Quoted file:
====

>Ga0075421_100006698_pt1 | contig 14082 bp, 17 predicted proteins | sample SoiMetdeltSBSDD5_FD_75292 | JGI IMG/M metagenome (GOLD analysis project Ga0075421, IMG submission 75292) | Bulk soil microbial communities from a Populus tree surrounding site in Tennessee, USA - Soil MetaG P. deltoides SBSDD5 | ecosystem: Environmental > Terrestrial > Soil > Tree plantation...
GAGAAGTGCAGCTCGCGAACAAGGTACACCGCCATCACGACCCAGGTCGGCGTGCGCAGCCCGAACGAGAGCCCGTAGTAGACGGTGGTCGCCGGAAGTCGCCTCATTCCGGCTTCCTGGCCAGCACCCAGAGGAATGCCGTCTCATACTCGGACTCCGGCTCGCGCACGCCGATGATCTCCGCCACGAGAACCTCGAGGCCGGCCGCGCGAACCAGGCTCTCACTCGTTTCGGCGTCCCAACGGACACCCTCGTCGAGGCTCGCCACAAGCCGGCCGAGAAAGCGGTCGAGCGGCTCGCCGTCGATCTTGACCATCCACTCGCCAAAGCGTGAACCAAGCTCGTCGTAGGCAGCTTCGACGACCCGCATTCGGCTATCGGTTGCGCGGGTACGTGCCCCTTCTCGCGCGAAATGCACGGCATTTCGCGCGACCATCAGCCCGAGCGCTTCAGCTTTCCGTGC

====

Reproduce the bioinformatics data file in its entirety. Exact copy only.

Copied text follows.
>Ga0075421_100006698_pt1 | contig 14082 bp, 17 predicted proteins | sample SoiMetdeltSBSDD5_FD_75292 | JGI IMG/M metagenome (GOLD analysis project Ga0075421, IMG submission 75292) | Bulk soil microbial communities from a Populus tree surrounding site in Tennessee, USA - Soil MetaG P. deltoides SBSDD5 | ecosystem: Environmental > Terrestrial > Soil > Tree plantation...
GAGAAGTGCAGCTCGCGAACAAGGTACACCGCCATCACGACCCAGGTCGGCGTGCGCAGCCCGAACGAGAGCCCGTAGTAGACGGTGGTCGCCGGAAGTCGCCTCATTCCGGCTTCCTGGCCAGCACCCAGAGGAATGCCGTCTCATACTCGGACTCCGGCTCGCGCACGCCGATGATCTCCGCCACGAGAACCTCGAGGCCGGCCGCGCGAACCAGGCTCTCACTCGTTTCGGCGTCCCAACGGACACCCTCGTCGAGGCTCGCCACAAGCCGGCCGAGAAAGCGGTCGAGCGGCTCGCCGTCGATCTTGACCATCCACTCGCCAAAGCGTGAACCAAGCTCGTCGTAGGCAGCTTCGACGACCCGCATTCGGCTATCGGTTGCGCGGGTACGTGCCCCTTCTCGCGCGAAATGCACGGCATTTCGCGCGACCATCAGCCCGAGCGCTTCAGCTTTCCGTGC